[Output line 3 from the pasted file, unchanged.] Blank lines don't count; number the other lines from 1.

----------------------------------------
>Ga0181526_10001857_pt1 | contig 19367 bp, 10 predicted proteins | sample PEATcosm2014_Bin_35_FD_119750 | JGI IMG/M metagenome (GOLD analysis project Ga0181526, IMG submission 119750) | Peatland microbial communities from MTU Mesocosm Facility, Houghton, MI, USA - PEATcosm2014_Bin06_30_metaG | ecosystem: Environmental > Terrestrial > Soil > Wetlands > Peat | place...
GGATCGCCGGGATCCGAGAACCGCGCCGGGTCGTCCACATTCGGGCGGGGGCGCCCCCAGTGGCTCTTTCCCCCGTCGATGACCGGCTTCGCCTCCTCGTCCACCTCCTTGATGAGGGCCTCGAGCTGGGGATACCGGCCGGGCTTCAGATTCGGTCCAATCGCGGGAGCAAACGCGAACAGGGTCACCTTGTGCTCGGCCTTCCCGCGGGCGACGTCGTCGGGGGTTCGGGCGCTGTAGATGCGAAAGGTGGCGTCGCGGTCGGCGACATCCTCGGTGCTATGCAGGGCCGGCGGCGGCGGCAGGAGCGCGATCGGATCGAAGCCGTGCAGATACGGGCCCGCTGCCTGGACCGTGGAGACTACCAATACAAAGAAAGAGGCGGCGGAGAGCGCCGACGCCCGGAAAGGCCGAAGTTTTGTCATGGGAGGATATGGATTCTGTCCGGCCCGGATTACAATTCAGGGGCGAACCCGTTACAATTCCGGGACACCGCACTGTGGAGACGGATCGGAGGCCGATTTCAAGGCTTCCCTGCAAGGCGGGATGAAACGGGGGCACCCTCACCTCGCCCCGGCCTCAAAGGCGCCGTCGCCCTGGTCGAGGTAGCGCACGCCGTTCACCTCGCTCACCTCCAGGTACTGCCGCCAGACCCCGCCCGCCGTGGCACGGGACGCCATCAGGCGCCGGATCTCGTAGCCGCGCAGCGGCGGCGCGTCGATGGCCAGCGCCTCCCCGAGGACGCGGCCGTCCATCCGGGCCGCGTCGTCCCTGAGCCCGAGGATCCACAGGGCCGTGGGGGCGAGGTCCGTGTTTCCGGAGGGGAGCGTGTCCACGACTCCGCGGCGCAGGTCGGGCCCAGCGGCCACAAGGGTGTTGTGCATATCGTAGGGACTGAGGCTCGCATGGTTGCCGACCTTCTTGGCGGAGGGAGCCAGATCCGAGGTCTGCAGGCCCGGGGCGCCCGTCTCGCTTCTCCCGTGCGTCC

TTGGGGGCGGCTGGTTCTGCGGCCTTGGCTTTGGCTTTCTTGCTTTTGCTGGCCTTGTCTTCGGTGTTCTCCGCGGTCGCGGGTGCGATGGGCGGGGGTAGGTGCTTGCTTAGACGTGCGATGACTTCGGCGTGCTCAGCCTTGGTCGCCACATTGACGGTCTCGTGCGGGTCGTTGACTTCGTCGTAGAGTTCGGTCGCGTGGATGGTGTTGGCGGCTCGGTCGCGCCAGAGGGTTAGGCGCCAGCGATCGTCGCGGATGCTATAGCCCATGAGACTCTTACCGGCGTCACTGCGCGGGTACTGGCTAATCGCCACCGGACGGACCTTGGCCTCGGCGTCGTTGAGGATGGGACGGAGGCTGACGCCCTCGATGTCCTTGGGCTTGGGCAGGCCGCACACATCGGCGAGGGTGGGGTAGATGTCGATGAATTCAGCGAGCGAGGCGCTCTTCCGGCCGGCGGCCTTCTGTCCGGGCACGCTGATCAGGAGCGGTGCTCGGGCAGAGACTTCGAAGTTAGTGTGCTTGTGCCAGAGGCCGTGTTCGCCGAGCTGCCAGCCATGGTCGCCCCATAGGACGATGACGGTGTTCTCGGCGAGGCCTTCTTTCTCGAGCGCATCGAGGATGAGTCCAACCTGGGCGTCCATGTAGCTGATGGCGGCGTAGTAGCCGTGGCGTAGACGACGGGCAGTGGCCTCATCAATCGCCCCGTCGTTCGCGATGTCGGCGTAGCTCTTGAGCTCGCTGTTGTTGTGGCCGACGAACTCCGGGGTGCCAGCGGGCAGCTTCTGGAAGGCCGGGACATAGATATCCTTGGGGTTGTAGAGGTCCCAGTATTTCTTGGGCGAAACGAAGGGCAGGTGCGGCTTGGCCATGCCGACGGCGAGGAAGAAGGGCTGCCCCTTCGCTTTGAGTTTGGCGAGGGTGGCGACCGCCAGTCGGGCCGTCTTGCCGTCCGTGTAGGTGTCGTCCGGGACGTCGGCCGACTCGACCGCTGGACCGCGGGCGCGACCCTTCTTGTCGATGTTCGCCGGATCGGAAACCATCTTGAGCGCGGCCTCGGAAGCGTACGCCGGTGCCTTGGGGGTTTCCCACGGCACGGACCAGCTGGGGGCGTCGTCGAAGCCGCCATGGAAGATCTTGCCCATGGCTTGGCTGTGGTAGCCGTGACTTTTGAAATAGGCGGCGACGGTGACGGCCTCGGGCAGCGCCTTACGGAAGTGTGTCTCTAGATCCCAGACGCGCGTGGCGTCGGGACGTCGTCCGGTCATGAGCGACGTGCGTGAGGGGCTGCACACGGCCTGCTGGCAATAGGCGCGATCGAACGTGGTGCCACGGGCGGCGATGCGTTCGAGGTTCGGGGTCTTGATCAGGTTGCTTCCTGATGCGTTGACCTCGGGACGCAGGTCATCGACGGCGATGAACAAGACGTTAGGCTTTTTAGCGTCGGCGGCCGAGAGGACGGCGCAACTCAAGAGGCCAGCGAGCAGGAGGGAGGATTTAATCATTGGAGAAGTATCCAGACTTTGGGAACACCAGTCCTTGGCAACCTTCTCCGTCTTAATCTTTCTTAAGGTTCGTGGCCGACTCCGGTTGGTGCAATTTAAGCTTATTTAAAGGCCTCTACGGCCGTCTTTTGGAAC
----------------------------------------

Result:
TTGGGGGCGGCTGGTTCTGCGGCCTTGGCTTTGGCTTTCTTGCTTTTGCTGGCCTTGTCTTCGGTGTTCTCCGCGGTCGCGGGTGCGATGGGCGGGGGTAGGTGCTTGCTTAGACGTGCGATGACTTCGGCGTGCTCAGCCTTGGTCGCCACATTGACGGTCTCGTGCGGGTCGTTGACTTCGTCGTAGAGTTCGGTCGCGTGGATGGTGTTGGCGGCTCGGTCGCGCCAGAGGGTTAGGCGCCAGCGATCGTCGCGGATGCTATAGCCCATGAGACTCTTACCGGCGTCACTGCGCGGGTACTGGCTAATCGCCACCGGACGGACCTTGGCCTCGGCGTCGTTGAGGATGGGACGGAGGCTGACGCCCTCGATGTCCTTGGGCTTGGGCAGGCCGCACACATCGGCGAGGGTGGGGTAGATGTCGATGAATTCAGCGAGCGAGGCGCTCTTCCGGCCGGCGGCCTTCTGTCCGGGCACGCTGATCAGGAGCGGTGCTCGGGCAGAGACTTCGAAGTTAGTGTGCTTGTGCCAGAGGCCGTGTTCGCCGAGCTGCCAGCCATGGTCGCCCCATAGGACGATGACGGTGTTCTCGGCGAGGCCTTCTTTCTCGAGCGCATCGAGGATGAGTCCAACCTGGGCGTCCATGTAGCTGATGGCGGCGTAGTAGCCGTGGCGTAGACGACGGGCAGTGGCCTCATCAATCGCCCCGTCGTTCGCGATGTCGGCGTAGCTCTTGAGCTCGCTGTTGTTGTGGCCGACGAACTCCGGGGTGCCAGCGGGCAGCTTCTGGAAGGCCGGGACATAGATATCCTTGGGGTTGTAGAGGTCCCAGTATTTCTTGGGCGAAACGAAGGGCAGGTGCGGCTTGGCCATGCCGACGGCGAGGAAGAAGGGCTGCCCCTTCGCTTTGAGTTTGGCGAGGGTGGCGACCGCCAGTCGGGCCGTCTTGCCGTCCGTGTAGGTGTCGTCCGGGACGTCGGCCGACTCGACCGCTGGACCGCGGGCGCGACCCTTCTTGTCGATGTTCGCCGGATCGGAAACCATCTTGAGCGCGGCCTCGGAAGCGTACGCCGGTGCCTTGGGGGTTTCCCACGGCACGGACCAGCTGGGGGCGTCGTCGAAGCCGCCATGGAAGATCTTGCCCATGGCTTGGCTGTGGTAGCCGTGACTTTTGAAATAGGCGGCGACGGTGACGGCCTCGGGCAGCGCCTTACGGAAGTGTGTCTCTAGATCCCAGACGCGCGTGGCGTCGGGACGTCGTCCGGTCATGAGCGACGTGCGTGAGGGGCTGCACACGGCCTGCTGGCAATAGGCGCGATCGAACGTGGTGCCACGGGCGGCGATGCGTTCGAGGTTCGGGGTCTTGATCAGGTTGCTTCCTGATGCGTTGACCTCGGGACGCAGGTCATCGACGGCGATGAACAAGACGTTAGGCTTTTTAGCGTCGGCGGCCGAGAGGACGGCGCAACTCAAGAGGCCAGCGAGCAGGAGGGAGGATTTAATCATTGGAGAAGTATCCAGACTTTGGGAACACCAGTCCTTGGCAACCTTCTCCGTCTTAATCTTTCTTAAGGTTCGTGGCCGACTCCGGTTGGTGCAATTTAAGCTTATTTAAAGGCCTCTACGGCCGTCTTTTGGAAC